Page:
Jim Hargett: I like Ezra Pound's advice on this. The soul of poetry is imagery, sound, association and connotation, and overall form (phanopoeia, melopoeia, logopoeia, and architectonics, using Pound's terms quoted by Lucas Klein). A good translation sacrifices as little of all of them as possible.

    Did Waley ever translate "River Snow"?

  4. Arthur Waldron said,

    June 27, 2021 @ 2:58 pm

    The method of turning Classical Chinese into mandarin by inserting characters was taught me in Taiwan in the 1970s. I became rather adept, so much so that as a farewell present my sainted teacher and her husband inscribed to me a lexicon/guide to this technique.

    Back home I found that already knowing some Chinese was a huge help in Chinese history graduate studies. With one exception: namely the classical language class taught by the sainted Francis Woodman Cleaves. He would give us classical. I would deftly inflate it with 虛字 etc as taught. Francis would then gently demolish my work, with great kindness- but also thoroughness . “Look at the characters!” he would insist. Like 洪業 he would insist on English. I quickly grasped that Francis was a genius, behind whom stood true sinology and its makers. Victor has translated Sun Zi. Long ago I chatted with a young professor admired for his understanding of classical military writings. I had the same trouble with him that Cleaves had with me. I was dismissed however. His mentor in Classical Chinese was a PLA colonel, no less! I thank God for Cleaves and his midcourse correction- and for all of you reading who do it right! Arthur

  5. Kingfisher said,

    June 27, 2021 @ 6:03 pm

    Very interesting methods to think about. I notice however that most of the material has to do with poetry. Is there any necessary difference when it comes to prose literature?

  6. arthur Waldron said,

    June 28, 2021 @ 12:25 am

    Poetry is impossible for me. So is prose. Even toaster warranties.

    Give me “time was”. Marcel would be starting the absinthe. Late for me. 晚安。arthur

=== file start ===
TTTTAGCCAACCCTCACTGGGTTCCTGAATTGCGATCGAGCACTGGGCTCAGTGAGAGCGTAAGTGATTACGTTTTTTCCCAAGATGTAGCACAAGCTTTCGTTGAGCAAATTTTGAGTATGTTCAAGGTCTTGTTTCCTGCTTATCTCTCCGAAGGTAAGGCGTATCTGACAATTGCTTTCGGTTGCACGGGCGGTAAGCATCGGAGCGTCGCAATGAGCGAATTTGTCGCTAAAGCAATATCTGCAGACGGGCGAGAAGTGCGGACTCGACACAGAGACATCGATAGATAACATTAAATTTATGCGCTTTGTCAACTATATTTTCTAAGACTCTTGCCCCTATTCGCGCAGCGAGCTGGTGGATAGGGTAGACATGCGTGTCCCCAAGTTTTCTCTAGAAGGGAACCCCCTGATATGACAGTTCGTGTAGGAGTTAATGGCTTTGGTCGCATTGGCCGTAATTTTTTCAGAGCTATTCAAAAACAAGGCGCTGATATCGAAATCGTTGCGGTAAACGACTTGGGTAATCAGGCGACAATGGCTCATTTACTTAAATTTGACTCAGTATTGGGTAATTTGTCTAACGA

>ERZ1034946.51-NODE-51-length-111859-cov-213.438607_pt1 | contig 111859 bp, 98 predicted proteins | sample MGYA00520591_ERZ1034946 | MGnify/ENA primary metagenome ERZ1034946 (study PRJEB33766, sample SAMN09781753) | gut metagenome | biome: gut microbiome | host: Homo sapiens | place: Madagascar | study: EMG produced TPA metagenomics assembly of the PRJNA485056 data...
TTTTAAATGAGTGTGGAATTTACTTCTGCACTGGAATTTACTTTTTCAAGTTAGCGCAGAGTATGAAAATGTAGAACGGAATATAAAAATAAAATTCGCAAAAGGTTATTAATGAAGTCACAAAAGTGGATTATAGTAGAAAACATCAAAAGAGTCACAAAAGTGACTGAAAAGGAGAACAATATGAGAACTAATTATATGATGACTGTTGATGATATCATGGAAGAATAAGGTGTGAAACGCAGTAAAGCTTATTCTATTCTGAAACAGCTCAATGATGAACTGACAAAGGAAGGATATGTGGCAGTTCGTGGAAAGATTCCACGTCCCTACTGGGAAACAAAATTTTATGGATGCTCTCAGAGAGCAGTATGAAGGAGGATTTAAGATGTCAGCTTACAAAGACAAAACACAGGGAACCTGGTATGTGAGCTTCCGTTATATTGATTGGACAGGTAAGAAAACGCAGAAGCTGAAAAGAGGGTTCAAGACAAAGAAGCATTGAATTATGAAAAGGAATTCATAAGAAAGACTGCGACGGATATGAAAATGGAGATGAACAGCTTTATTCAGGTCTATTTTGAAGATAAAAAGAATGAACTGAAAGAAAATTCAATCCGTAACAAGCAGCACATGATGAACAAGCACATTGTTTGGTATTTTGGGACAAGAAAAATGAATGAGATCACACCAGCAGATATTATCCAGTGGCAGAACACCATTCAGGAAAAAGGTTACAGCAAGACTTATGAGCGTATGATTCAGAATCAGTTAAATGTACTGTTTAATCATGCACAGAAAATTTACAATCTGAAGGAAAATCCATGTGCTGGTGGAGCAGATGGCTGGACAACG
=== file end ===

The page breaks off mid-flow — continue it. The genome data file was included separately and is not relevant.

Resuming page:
7. Jerry Friedman said,

    June 28, 2021 @ 12:58 pm

    Since the "good translation" and "bad translation" threads are now unavailable for comment, I'm hijacking this thread to mention that Written in Exile: The Poetry of Liu Tsung-yuan, translated by Bill Porter (Red Pine), appeared in 2019. According to the publisher, it provides translations of almost all of Liu's poems, of which fewer a dozen or so had been translated into English before, as well as notes and "an in-depth introduction". This review by the poet Anthony Madrid, though something like half of it is devoted to a criticism of Wade-Giles romanization, quotes the translation of "River Snow".

  8. s said,

    June 29, 2021 @ 8:37 pm

    I've read nobody is allowed to translate the Koran into any other language, since the translation of Allah's word might be inaccurate. But *interpretations* are allowed. So I wonder about the accuracy of some of those *interpretations*, and how those *interpretations* are influencing some groups like the Taliban, etc.

  9. Pickering said,

    June 30, 2021 @ 9:37 pm

    Re translation, here is an article on the roles translators play in baseball.

  10. Phil H said,

    July 2, 2021 @ 11:35 pm

    Translation may be the only way we can interact with these poems any more. As Prof Mair points out in another post, Classical Chinese is dead and has been for a long time. There is probably no one alive who could listen to a classical poem and understand it in the way its target audience did. So the only option is to pick through it and translate it into our own language, whether that's modern Chinese, modern English, or any other.